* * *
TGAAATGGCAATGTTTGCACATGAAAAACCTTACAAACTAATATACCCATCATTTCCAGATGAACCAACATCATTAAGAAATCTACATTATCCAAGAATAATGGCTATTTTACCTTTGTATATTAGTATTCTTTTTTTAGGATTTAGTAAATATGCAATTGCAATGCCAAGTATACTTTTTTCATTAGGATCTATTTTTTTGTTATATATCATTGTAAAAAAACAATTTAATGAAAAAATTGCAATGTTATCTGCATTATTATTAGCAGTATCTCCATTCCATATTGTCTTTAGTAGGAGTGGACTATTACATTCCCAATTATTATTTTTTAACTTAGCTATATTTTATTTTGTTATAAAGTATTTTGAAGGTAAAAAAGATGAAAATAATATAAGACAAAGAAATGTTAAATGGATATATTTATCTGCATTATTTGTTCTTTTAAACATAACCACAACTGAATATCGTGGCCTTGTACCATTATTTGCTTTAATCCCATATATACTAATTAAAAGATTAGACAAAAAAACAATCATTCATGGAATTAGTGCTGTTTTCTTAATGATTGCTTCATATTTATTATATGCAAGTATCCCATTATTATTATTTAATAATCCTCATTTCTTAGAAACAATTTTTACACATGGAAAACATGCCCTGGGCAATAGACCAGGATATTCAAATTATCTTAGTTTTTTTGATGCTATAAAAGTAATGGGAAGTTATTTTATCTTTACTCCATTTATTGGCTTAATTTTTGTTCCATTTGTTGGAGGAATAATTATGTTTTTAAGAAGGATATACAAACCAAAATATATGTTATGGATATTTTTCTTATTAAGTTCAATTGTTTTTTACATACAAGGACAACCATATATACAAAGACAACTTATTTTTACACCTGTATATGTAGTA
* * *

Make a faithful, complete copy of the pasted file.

TGAAATGGCAATGTTTGCACATGAAAAACCTTACAAACTAATATACCCATCATTTCCAGATGAACCAACATCATTAAGAAATCTACATTATCCAAGAATAATGGCTATTTTACCTTTGTATATTAGTATTCTTTTTTTAGGATTTAGTAAATATGCAATTGCAATGCCAAGTATACTTTTTTCATTAGGATCTATTTTTTTGTTATATATCATTGTAAAAAAACAATTTAATGAAAAAATTGCAATGTTATCTGCATTATTATTAGCAGTATCTCCATTCCATATTGTCTTTAGTAGGAGTGGACTATTACATTCCCAATTATTATTTTTTAACTTAGCTATATTTTATTTTGTTATAAAGTATTTTGAAGGTAAAAAAGATGAAAATAATATAAGACAAAGAAATGTTAAATGGATATATTTATCTGCATTATTTGTTCTTTTAAACATAACCACAACTGAATATCGTGGCCTTGTACCATTATTTGCTTTAATCCCATATATACTAATTAAAAGATTAGACAAAAAAACAATCATTCATGGAATTAGTGCTGTTTTCTTAATGATTGCTTCATATTTATTATATGCAAGTATCCCATTATTATTATTTAATAATCCTCATTTCTTAGAAACAATTTTTACACATGGAAAACATGCCCTGGGCAATAGACCAGGATATTCAAATTATCTTAGTTTTTTTGATGCTATAAAAGTAATGGGAAGTTATTTTATCTTTACTCCATTTATTGGCTTAATTTTTGTTCCATTTGTTGGAGGAATAATTATGTTTTTAAGAAGGATATACAAACCAAAATATATGTTATGGATATTTTTCTTATTAAGTTCAATTGTTTTTTACATACAAGGACAACCATATATACAAAGACAACTTATTTTTACACCTGTATATGTAGTA